Tag Archives: design

TRANSIENT SPACES | Lecture Series

The Spaces and Narrations Research Group, in collaboration with Wayward, the Interior and Spatial Design Programme Practitioners-in-Residence, present an open lecture series to accompany the Transient Social Environments symposium on Saturday 11 March 2017

Monday 16 January 2017
HEATHER RING AND TOM KENDALL: WAYWARD
http://www.wayward.co.uk/ 

Monday 23 January 2017
HOLLY LEWIS: WE MADE THAT
http://www.wemadethat.co.uk/

Monday 30 January 2017
OLIVIU LUGOJAN-GHENCIU
http://olgv.net/

Monday 06 February 2017
BEN CAMPKIN
https://www.ucl.ac.uk/urbanlab/people/ben-campkin

Monday 13 February 2017
differencEngine
http://differencengine.co.uk/about/

Monday 20 February 2017
JE AHN: STUDIO WEAVE
http://www.studioweave.com/

Monday 27 February 2017
PAUL SMYTH: SOMETHING & SON
http://somethingandson.com/

Monday 27 February 2017
JANE BRODIE
http://jane-brodie.co.uk/

All ISD OPEN LECTURES start at 6:00 pm
Lecture Theatre, Chelsea College of Arts, Atterbury Street Entrance Millbank, London, SW1P 4JU
More information here: www.baisd.wordpress.com

Image courtesy of Wayward.

Call For Papers | Architecture and Culture Journal Special Issue

Architecture and Culture Journal Special Issue…

Behind the Scenes: Anonymity and the Hidden Mechanisms of Design and Architecture

DEADLINE EXTENDED to 27th February 2017
Behind the Scenes: Anonymity and the Hidden Mechanisms of Design and Architecture
Architecture and Culture, Vol. 6, Issue no. 1, March 2018. Editor: Jessica Kelly

Contributions sought from a wide range of practices and disciplines to interrogate the hidden, the intangible and the anonymous in design and architecture. Contributions that consider alternative forms to the conventional academic essay, including the visual and verbal are encouraged.

Contributions might address, but are not limited to, the following themes:

–       Design and anonymity in various contexts such as production, patent and copyright
–       Collective Practices and collaborative dynamics: Design teams, creativity and authorship
–       Networks – public and private, personal and professional
–       Non-masculinist/Feminist perspectives on design production
–       Spaces of production
–       Non-expert producers
–       Inter-disciplinary practices
–       Alternative modes of discourse: orality, non-verbal communication
–       Global perspectives on design practices and discourses

Contributions can range from short observations or manifestos, creative pieces, or visual essays, to longer academic articles. Architecture and Culture is published in both on-line and hard-copy formats: there is capacity to host on-line contributions that operate in a different way to paper-based work.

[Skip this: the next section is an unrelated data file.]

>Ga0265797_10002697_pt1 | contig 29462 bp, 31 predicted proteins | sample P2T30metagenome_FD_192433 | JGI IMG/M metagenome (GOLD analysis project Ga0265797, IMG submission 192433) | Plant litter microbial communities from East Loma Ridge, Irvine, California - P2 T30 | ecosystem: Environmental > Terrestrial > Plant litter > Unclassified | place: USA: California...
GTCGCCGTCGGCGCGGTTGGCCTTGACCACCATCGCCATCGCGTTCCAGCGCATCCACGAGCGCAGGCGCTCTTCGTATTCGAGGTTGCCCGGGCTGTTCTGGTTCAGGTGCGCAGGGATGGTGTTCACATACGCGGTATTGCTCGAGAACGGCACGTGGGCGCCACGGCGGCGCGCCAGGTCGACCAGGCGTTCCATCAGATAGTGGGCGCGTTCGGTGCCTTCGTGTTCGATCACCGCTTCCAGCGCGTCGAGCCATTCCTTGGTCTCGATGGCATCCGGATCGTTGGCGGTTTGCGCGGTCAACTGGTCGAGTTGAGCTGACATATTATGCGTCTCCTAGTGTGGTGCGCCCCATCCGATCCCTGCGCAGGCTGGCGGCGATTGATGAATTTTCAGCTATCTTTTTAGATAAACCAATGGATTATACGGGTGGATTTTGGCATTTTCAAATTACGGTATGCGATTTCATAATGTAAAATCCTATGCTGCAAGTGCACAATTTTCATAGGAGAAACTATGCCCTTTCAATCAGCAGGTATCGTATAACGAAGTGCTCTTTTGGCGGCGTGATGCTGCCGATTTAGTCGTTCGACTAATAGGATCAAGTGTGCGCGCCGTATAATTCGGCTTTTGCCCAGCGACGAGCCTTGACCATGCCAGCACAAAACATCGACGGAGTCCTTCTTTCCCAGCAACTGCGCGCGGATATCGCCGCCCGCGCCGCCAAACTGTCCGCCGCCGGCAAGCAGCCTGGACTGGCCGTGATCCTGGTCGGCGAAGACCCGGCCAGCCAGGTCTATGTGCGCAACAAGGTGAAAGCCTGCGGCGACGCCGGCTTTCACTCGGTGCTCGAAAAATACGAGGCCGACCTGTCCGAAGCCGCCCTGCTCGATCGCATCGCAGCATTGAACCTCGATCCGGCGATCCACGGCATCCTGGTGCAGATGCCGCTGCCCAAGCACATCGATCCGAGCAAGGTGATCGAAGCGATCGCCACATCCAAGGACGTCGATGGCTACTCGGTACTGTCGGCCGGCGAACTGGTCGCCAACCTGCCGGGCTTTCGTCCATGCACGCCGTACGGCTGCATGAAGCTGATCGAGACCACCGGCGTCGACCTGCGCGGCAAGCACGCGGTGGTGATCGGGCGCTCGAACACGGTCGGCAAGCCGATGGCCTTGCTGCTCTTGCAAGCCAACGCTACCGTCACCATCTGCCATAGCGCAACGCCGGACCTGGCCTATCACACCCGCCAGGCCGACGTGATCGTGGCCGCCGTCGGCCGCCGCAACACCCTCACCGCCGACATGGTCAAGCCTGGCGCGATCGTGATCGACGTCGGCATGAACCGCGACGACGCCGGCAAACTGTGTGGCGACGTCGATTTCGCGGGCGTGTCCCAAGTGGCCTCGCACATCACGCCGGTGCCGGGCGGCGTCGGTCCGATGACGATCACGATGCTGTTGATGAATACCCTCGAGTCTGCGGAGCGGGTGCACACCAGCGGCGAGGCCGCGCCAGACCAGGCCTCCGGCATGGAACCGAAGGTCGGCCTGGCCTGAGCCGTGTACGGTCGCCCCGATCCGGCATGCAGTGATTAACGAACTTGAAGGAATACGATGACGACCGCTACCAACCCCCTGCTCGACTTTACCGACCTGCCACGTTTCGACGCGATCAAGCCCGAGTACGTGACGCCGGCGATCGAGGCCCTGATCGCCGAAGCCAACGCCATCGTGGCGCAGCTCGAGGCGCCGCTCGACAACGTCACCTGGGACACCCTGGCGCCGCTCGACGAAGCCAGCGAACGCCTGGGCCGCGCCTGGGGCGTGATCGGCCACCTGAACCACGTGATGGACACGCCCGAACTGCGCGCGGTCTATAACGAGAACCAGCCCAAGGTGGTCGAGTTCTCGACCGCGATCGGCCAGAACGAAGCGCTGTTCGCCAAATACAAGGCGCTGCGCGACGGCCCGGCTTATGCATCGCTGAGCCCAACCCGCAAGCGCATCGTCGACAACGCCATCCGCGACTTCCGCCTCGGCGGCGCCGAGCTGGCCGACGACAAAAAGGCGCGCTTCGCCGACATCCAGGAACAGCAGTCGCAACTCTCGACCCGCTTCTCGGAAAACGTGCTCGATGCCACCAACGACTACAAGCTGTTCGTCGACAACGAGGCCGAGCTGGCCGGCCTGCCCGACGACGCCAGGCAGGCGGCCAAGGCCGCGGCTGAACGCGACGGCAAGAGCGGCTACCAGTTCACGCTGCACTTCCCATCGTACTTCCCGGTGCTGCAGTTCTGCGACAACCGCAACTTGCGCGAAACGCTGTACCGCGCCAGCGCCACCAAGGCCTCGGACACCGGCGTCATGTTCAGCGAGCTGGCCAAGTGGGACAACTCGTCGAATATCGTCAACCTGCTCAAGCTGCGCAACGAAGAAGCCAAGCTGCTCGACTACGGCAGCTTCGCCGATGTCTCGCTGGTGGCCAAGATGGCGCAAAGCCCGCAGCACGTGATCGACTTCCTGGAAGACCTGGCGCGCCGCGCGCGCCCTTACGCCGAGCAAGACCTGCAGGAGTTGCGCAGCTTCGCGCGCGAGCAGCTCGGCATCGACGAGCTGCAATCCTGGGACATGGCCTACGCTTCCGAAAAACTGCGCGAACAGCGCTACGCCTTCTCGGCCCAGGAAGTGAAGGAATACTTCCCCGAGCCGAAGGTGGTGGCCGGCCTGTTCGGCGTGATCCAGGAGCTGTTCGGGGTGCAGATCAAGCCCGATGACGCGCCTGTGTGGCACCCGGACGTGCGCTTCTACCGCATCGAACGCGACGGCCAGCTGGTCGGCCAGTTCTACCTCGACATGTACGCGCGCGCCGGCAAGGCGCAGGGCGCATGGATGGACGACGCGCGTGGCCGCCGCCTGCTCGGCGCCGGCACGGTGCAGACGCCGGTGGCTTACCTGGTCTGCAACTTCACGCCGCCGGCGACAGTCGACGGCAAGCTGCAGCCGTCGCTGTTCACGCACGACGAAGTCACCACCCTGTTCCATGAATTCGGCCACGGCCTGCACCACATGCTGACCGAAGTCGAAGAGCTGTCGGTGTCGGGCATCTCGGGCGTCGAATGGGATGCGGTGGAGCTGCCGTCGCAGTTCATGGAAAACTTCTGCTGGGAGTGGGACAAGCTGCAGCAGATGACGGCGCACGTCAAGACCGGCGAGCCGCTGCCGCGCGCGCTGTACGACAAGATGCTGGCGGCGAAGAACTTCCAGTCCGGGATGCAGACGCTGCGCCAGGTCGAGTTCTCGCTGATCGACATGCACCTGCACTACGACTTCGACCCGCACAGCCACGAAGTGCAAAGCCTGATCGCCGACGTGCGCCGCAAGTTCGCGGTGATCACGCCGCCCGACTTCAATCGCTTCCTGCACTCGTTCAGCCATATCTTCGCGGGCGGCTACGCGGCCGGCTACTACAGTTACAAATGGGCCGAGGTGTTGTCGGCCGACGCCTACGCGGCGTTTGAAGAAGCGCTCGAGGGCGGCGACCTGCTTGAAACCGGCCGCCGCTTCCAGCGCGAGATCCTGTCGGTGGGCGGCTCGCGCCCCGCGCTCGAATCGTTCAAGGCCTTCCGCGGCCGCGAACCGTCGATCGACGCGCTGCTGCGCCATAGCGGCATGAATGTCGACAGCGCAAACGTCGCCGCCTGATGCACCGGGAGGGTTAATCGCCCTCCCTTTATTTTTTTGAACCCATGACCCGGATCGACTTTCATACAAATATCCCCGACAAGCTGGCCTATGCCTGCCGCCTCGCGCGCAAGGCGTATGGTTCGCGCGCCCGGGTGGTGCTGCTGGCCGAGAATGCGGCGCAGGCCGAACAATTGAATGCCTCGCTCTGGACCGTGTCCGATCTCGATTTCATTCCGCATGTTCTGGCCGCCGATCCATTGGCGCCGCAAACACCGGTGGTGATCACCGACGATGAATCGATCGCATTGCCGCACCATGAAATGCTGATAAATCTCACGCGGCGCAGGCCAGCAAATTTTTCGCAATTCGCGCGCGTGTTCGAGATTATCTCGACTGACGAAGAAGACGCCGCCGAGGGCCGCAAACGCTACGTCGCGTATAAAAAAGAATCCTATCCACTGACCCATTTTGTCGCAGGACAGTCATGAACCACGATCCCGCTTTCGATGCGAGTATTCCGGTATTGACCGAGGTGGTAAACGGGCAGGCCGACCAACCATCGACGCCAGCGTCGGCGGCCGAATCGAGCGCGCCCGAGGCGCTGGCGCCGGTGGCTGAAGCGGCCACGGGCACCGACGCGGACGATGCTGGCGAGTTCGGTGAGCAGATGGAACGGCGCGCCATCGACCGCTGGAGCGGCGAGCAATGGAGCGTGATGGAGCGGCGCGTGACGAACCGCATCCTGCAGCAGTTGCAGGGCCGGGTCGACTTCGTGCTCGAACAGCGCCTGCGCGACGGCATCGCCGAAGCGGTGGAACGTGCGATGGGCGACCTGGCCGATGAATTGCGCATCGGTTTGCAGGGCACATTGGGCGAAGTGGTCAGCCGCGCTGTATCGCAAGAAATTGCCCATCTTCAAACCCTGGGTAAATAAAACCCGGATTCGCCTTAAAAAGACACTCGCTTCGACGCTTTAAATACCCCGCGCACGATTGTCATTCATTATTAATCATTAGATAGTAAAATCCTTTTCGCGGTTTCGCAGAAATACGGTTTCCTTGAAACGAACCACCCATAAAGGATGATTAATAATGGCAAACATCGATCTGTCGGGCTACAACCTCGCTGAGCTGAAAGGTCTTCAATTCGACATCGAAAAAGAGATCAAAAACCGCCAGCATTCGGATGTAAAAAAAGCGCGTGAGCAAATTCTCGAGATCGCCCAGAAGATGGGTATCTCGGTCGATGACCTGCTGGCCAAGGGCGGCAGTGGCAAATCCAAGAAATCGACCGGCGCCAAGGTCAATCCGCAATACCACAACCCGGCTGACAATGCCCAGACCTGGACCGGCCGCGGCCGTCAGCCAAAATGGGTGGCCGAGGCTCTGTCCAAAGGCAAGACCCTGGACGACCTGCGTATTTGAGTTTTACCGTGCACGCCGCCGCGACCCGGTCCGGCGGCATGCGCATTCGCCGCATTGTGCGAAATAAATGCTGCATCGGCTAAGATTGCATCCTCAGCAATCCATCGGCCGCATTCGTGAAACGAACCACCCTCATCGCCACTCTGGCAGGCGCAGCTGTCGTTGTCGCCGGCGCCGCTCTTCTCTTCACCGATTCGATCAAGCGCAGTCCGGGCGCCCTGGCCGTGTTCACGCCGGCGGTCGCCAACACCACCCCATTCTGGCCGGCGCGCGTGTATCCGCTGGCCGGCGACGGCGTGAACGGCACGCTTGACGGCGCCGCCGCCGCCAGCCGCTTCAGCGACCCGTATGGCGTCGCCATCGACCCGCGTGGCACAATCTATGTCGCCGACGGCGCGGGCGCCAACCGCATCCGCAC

For author instructions, please go to ‘Instructions for Authors’ at
http://www.tandfonline.com/action/authorSubmission?journalCode=rfac20&page=instructions#.VzRvBmN7BHg

Upload submissions at: http://www.editorialmanager.com/archcult/
Or via ‘submit online’ at http://www.tandfonline.com/loi/rfac

If you have any queries or require further information, please contact:
Jessica Kelly [email protected]

Editorial Information
This issue is guest edited by Jessica Kelly

Image: Rudolph, Paul, , Architect. [Paul Rudolph’s architectural office in Manhattan. Man stepping across file cabinet tops among elevated drafting stations]. [Ca, 1965] Image. Retrieved from the Library of Congress, https://www.loc.gov/item/2010649573. (Accessed May 23, 2016.)

DeSForM 2017: Sense and Sensitivity

 

10th Conference on Design and Semantics of Form and Movement

October 17-18 Delft, October 19-20 Eindhoven, The Netherlands

desformx.org

CALL FOR PARTICIPATION

Submission Deadlines:

– Papers (Full / Short / Demos): February 10, 2017

– Workshops connecting research and practice: April 21, 2017

DESIGN AND SEMANTICS OF FORM AND MOVEMENT – 10th EDITION

This year we celebrate the 10th edition of the DeSForM conference series. In 2005 DeSForM was born in (Eindhoven) the Netherlands with the premise of creating meaning through objects, interactions and people. Over the years, the DeSForM community has explored and designed objects through a multisensorial approach always aiming at enriching users’ experiences with them. Throughout previous editions we have seen the development from digital and mechanical objects that had enriched sensorial presence to adaptive and intelligent objects that feel almost analogous to reality given their increased information processing power and sensory resolution. These are thanks to the recent developments in the material sciences, robotics, information and sensor technology, and improved production techniques. Consequently, the arena that belongs to design researchers and practitioners has gotten more sophisticated by being more technical, but also raises new questions regarding the effect and the impact of the new technologically rich designs. In 2017, DeSForM is returning to its place of birth opening up to a broader audience with deeper insights to debate about the future of dynamic “form” giving and its effects on people and their environment. The conference will be hosted by the industrial design schools of TU Delft and TU Eindhoven.

For the 10th edition, DeSForM will bring you the best Dutch design can offer in collaboration with Design United and Philips Design. Prior to the conference on October 17, business cases will be organized in Delft with leading Dutch design consultancies. Furthermore, participants will have a chance to experience the Dutch Design Week 2017 in EIndhoven, which starts right after the conference on October 21. This international event hosts exhibitions from a great variety of schools, companies and designers.